Oh, 2016- we just can’t quit you. At least now, we can refer to things like the 2016 Olympics and the 2016 presidential elections as occurrences taking place next year. We are still a year away from the first primary elections, and as they currently stand, they are likely to be more interesting on the Republican side of the equation. While Hillary Clinton’s path to the nomination won’t be quite the coronation many expect, I believe her chances of being the Democrats’ choice are very, very good. With the Republicans? Things are a bit up in the air. I think there are maybe a solid seven people who could conceivably be nominated as things stand now: Jeb Bush, Rand Paul, Mitt Romney, Scott Walker, Chris Christie, John Kasich, and Marco Rubio. Out of the seven, Bush seems like the front-runner. Nearly every candidate has severe drawbacks, from low name recognition, to poisonous civil rights stances, to Bridgegate, to losing the election last time. And despite public wariness with putting a third Bush in the White House within thirty years, he is best poised to collect money from the important donors, avoid saying stupid shit, and wear down primary opponents by attrition. Bush is probably the most likely to survive the grueling modern Republican dilemma of needing to be conservative enough for the bloodthirsty primary voting crowd, while not scaring off the general voting public.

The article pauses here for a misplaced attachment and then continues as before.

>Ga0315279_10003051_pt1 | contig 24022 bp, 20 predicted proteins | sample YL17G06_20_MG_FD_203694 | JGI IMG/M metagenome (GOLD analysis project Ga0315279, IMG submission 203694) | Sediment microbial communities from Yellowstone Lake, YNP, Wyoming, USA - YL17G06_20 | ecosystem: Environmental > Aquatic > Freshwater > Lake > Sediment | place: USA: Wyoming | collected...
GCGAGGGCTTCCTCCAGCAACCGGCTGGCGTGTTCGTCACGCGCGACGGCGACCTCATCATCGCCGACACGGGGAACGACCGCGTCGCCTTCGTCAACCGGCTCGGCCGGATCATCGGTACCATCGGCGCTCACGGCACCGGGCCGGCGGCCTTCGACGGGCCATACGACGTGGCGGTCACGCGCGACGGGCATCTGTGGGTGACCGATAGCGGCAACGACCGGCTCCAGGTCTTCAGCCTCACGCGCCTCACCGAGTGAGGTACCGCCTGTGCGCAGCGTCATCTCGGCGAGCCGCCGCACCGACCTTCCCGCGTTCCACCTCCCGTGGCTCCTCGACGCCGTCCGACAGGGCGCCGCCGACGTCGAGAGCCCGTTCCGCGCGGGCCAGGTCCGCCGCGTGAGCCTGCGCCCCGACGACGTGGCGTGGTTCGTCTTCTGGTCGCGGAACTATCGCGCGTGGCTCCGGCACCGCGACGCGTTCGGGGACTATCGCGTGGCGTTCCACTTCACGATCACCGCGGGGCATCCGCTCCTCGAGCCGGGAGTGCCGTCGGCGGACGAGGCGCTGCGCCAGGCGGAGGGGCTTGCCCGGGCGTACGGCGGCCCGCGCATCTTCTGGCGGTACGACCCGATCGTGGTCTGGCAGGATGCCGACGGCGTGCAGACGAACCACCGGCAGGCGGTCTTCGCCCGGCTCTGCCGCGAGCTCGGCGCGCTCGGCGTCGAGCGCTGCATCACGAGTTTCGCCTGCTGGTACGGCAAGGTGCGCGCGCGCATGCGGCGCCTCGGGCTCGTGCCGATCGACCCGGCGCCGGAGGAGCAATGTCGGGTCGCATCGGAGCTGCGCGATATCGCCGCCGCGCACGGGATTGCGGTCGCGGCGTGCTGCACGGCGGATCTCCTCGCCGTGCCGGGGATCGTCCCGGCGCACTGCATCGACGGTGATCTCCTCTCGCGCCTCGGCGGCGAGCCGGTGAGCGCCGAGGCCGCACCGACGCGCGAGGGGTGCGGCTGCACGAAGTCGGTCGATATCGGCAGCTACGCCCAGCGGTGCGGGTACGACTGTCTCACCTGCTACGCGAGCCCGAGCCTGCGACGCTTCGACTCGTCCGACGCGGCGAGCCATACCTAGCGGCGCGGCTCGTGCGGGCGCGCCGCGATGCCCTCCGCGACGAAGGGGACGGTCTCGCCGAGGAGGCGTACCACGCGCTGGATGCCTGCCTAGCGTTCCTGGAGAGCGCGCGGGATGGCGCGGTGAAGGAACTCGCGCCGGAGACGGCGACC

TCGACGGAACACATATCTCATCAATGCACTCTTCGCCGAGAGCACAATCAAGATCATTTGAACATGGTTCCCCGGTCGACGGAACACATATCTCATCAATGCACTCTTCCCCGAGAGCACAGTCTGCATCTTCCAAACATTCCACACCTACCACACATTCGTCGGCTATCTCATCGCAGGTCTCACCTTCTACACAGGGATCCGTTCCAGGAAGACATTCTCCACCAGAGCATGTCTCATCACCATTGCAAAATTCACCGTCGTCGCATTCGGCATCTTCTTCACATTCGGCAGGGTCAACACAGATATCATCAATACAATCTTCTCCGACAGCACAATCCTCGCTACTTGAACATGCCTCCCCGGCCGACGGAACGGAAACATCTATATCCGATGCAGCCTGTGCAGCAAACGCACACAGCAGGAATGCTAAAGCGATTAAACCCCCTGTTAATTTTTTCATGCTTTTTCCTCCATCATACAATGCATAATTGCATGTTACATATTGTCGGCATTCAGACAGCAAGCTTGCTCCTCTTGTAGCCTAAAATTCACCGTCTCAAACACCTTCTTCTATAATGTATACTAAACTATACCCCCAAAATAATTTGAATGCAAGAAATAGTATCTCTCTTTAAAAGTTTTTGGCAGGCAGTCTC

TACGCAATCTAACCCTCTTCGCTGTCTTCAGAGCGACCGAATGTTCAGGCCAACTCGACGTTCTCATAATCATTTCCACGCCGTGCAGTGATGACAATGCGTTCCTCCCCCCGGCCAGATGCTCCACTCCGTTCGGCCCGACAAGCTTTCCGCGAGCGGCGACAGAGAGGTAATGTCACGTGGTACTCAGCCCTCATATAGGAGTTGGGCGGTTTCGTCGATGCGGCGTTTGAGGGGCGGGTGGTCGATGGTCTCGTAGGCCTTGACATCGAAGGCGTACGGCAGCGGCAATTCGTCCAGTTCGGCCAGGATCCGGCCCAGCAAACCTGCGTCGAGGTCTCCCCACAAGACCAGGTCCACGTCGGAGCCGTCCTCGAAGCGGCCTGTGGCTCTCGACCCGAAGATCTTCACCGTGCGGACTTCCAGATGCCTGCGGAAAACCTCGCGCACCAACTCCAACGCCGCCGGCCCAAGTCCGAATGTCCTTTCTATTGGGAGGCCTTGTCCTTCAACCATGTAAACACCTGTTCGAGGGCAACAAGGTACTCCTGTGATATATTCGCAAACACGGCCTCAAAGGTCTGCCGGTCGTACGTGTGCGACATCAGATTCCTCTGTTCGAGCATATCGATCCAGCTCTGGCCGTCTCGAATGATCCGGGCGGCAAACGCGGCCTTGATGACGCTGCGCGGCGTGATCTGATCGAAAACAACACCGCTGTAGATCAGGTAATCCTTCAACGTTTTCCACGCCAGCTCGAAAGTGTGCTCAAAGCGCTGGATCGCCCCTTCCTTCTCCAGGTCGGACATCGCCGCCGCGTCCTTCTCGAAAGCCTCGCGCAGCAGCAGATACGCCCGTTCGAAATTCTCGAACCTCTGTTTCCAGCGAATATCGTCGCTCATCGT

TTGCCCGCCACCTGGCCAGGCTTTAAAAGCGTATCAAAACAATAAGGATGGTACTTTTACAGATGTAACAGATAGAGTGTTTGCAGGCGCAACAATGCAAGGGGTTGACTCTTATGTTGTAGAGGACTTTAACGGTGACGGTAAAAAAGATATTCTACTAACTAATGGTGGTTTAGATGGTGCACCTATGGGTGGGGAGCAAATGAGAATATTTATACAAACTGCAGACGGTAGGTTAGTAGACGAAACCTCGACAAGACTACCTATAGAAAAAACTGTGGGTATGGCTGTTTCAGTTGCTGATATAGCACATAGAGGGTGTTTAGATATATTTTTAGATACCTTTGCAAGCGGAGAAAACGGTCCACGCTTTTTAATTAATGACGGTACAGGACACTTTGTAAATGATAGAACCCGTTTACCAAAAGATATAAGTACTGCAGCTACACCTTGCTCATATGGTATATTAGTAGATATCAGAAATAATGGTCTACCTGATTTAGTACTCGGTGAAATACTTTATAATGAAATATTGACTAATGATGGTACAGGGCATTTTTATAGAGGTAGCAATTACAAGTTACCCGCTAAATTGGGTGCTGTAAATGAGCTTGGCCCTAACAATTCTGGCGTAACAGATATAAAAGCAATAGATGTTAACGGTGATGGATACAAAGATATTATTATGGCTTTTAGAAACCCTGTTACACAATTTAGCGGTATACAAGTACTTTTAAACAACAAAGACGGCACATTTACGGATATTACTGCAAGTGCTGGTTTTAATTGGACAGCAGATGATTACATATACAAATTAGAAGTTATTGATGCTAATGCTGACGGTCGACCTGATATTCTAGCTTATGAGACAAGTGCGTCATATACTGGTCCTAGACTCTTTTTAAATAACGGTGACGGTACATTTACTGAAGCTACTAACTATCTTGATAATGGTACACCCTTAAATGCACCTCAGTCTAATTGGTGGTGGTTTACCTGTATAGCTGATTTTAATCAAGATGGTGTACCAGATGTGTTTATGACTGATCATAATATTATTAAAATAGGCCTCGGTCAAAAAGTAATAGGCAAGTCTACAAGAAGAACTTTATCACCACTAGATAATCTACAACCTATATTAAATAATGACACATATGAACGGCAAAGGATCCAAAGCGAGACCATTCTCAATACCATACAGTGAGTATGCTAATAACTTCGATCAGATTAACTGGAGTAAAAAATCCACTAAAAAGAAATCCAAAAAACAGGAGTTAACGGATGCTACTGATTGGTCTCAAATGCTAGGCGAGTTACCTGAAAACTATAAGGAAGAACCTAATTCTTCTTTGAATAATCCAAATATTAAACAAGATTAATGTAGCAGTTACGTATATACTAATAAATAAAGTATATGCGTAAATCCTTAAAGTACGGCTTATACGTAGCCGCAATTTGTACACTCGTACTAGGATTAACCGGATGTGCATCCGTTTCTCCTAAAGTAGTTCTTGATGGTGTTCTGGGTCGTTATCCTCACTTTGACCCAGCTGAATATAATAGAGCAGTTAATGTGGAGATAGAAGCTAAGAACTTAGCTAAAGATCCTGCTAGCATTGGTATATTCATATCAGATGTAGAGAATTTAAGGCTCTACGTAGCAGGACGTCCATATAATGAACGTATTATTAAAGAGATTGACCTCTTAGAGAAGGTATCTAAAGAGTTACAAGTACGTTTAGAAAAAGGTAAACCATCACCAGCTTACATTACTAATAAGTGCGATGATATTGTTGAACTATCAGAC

When I wrote up my top ten running mates for Hillary, there were some guidelines to which I adhered. I thought her ticket would be poorly balanced by a woman, a Northeasterner, and another person north of 60. For Jeb, there are a couple of disqualifiers as well. First- no scions. If your daddy was a well known political figure, you’re out. Second- no other Floridians; it is bad balance and still a bit constitutionally dubious. Sorry Marco. And…that’s about it! He may or may not pick a woman, and Florida is such a weird state that just about anywhere else in the country offers regional balance. Even the South. (Fun fact- if nominated, Jeb Bush would be the first person on a Republican ticket to be both born in the South and an officeholder from the South.) As a consequence, all kinds of races, ages, philosophies, and geographic regions are present here. Being from a swing state is definitely a bonus, but by no means required. I also think it unlikely that he will pick an opponent from the Republican primaries, at least partly because all of the main candidates are poor temperamental fits for one another, with the exception of Kasich.